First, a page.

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I Have one situation where I need to convert integer value into hexadecimal way.

I have done with some logical, but I want the optimized solutions...

Thanks in advance...

EDIT : Sorry I forgot to post that I am not allowed to use any in-built functions.

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why do you want an optimized solution? –  monn May 17 '10 at 10:26
Why aren't you allowed to use any built-in functions? –  Esko May 17 '10 at 10:30
You cannot convert an int to any base, it will always be stored in binary. You can, however, DISPLAY an int in other bases. –  Oak May 17 '10 at 10:33
Is this homework? –  fish May 17 '10 at 11:18
@fish this is not at all my homework... but rather I am working in such projects where I can't use built-in functions.... As I can't discuss y and where... Hope u understand... Sorry if u feel this question as a home work... –  Nirmal May 17 '10 at 11:28
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4 Answers 4

up vote 3 down vote accepted

Assuming you don't want to use the built in toHexString for some reason, here's one pretty efficient way to do it:

 public static char toHexChar(int i) {
  return (i<10)? (char)(i+48) : (char)(i+55);

 public static String toHexString(int n) {
  char[] chars=new char[8];
  for (int i=0; i<8; i++) {
  return new String(chars);
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This prints leading zeros, right? Like 00000005 for input 5? –  aioobe May 17 '10 at 10:43
Note this implementation always returns an answer in eight hex digits... this is probably what you want in most cases though if you want to exactly match the built in Java function you will want to remove the leading zeroes. –  mikera May 17 '10 at 10:45
@aioobe that is right. Matter of taste I think but I always like to keep the leading zeroes to remind me that I'm dealing with a 32-bit binary quantity –  mikera May 17 '10 at 10:47
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String hex = Integer.toHexString(int);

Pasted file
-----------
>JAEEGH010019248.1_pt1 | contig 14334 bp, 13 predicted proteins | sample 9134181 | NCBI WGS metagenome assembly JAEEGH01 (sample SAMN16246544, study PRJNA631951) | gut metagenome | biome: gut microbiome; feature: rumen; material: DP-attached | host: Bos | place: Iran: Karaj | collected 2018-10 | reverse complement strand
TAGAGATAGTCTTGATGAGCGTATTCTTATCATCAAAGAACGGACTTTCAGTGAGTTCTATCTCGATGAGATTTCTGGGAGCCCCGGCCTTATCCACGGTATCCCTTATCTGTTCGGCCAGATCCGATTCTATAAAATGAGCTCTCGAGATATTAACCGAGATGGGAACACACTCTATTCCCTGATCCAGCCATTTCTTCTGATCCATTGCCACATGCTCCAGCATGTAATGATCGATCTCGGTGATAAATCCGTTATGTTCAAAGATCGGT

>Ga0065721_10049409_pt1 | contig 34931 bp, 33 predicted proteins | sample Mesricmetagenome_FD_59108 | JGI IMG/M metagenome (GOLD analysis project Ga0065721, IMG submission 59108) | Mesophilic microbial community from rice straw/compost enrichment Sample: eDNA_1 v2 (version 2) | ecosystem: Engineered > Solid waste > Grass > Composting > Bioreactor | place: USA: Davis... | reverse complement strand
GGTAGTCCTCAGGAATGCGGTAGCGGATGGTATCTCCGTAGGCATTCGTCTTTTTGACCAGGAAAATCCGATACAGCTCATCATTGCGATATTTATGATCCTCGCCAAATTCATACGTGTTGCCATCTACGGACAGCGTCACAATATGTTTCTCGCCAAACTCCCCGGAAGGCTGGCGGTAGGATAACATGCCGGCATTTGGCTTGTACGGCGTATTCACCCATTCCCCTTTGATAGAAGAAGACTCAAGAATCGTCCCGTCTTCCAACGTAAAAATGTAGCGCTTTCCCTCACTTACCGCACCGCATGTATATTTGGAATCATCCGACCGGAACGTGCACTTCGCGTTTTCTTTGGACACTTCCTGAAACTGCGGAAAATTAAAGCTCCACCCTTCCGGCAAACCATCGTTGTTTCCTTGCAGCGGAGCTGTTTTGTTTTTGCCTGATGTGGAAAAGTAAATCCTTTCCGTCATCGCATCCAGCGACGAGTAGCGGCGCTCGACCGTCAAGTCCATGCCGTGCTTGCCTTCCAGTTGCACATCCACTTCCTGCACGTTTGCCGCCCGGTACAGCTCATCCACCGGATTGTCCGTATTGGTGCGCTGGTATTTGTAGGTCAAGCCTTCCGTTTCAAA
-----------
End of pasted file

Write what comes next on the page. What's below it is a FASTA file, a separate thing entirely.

Basically what this does is creating a new string, and then calling a method from the Integer class called toHexString which needs an int arg. So pass the int you wanna change into this method and you'll get a String with the hexadecimal version of your int back.

You can put hexadecimal values in int types, but you cannot convert from int type to another int type, as far as i know, when you are doing hexadecimal conversions.

Remember that the value you get back is a String, so you cannot modify the value, otherwise you'll get an number format exception.

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Well then have a look at the implementation of Integer.toHexString(int). The following code is extracted from the Integer class in the java standard library.

public class Test {

    final static char[] digits = {
        '0' , '1' , '2' , '3' , '4' , '5' ,
        '6' , '7' , '8' , '9' , 'a' , 'b' ,
        'c' , 'd' , 'e' , 'f'

    private static String intAsHex(int i) {
        char[] buf = new char[32];
        int charPos = 32;
        int radix = 1 << 4;
        int mask = radix - 1;
        do {
            buf[--charPos] = digits[i & mask];
            i >>>= 4;
        } while (i != 0);

        return new String(buf, charPos, (32 - charPos));

    public static void main(String... args) {

Output: 4d

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If this is the standard library implementation then I'm surprised they allocate an array four times as large as will ever be needed! –  mikera May 17 '10 at 17:01
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Check this

public class IntToHexa {
    public static void main(java.lang.String args[]){
         * Here we need an integer to convert.
         * [1]You can pass as command line argument
         * [2]You can get as input from console
         * [3]Take a constant. Here I'm taking a constant
        int intToConvert = 450;
        java.lang.StringBuilder convertedHexa = new java.lang.StringBuilder("");
        while (intToConvert > 15){
         * If the reminder is less than 10, add the remainder. else get the equivalent hexa code
         * Here I'm getting the character code and adding the charater to the hexa string.
         * For that I'm getting the difference between the reminder and 10.
         * For example, if the reminder is 13, the reminder will be 3.
         * Then add that difference to 65. In this example, it will become 68.
         * Finally, get the quivalent char code of the result number. Here it will be D.
         * Same for number, I'm adding it to 48
            convertedHexa.append(intToConvert % 16 < 10 ? ((char)(48 + (intToConvert % 16))) : ((char)(65 + (intToConvert % 16 - 10))));
            intToConvert /= 16;
        convertedHexa.append(intToConvert % 16 < 10 ? ((char)(48 + (intToConvert % 16))) : ((char)(65 + (intToConvert % 16 - 10))));
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This fails in various ways: e.g. produces strange values for 10-15. I suspect the "intToConvert % 16" will also do some strange things with negative numbers. –  mikera May 17 '10 at 16:59
@mikera Fixed first point. Thanks for the comment. –  Ravindra Gullapalli May 18 '10 at 1:38
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